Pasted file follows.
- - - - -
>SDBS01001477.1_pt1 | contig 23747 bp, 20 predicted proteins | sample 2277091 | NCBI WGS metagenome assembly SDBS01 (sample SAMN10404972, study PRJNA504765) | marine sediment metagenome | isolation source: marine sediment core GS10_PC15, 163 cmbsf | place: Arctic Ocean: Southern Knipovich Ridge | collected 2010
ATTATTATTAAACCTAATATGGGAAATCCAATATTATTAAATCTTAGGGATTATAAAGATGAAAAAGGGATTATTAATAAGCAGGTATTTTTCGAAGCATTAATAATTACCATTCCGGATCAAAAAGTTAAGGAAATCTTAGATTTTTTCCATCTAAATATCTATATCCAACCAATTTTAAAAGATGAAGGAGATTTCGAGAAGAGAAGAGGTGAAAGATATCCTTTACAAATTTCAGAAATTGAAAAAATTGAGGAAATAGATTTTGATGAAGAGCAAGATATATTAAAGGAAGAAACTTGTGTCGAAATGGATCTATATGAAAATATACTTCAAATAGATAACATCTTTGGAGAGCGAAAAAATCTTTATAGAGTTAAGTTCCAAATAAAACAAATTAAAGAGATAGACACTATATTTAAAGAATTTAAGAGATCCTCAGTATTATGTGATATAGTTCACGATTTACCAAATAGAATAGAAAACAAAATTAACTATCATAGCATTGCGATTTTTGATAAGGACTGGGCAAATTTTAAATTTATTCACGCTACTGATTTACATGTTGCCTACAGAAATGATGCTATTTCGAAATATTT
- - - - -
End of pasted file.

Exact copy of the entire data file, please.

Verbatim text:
>SDBS01001477.1_pt1 | contig 23747 bp, 20 predicted proteins | sample 2277091 | NCBI WGS metagenome assembly SDBS01 (sample SAMN10404972, study PRJNA504765) | marine sediment metagenome | isolation source: marine sediment core GS10_PC15, 163 cmbsf | place: Arctic Ocean: Southern Knipovich Ridge | collected 2010
ATTATTATTAAACCTAATATGGGAAATCCAATATTATTAAATCTTAGGGATTATAAAGATGAAAAAGGGATTATTAATAAGCAGGTATTTTTCGAAGCATTAATAATTACCATTCCGGATCAAAAAGTTAAGGAAATCTTAGATTTTTTCCATCTAAATATCTATATCCAACCAATTTTAAAAGATGAAGGAGATTTCGAGAAGAGAAGAGGTGAAAGATATCCTTTACAAATTTCAGAAATTGAAAAAATTGAGGAAATAGATTTTGATGAAGAGCAAGATATATTAAAGGAAGAAACTTGTGTCGAAATGGATCTATATGAAAATATACTTCAAATAGATAACATCTTTGGAGAGCGAAAAAATCTTTATAGAGTTAAGTTCCAAATAAAACAAATTAAAGAGATAGACACTATATTTAAAGAATTTAAGAGATCCTCAGTATTATGTGATATAGTTCACGATTTACCAAATAGAATAGAAAACAAAATTAACTATCATAGCATTGCGATTTTTGATAAGGACTGGGCAAATTTTAAATTTATTCACGCTACTGATTTACATGTTGCCTACAGAAATGATGCTATTTCGAAATATTT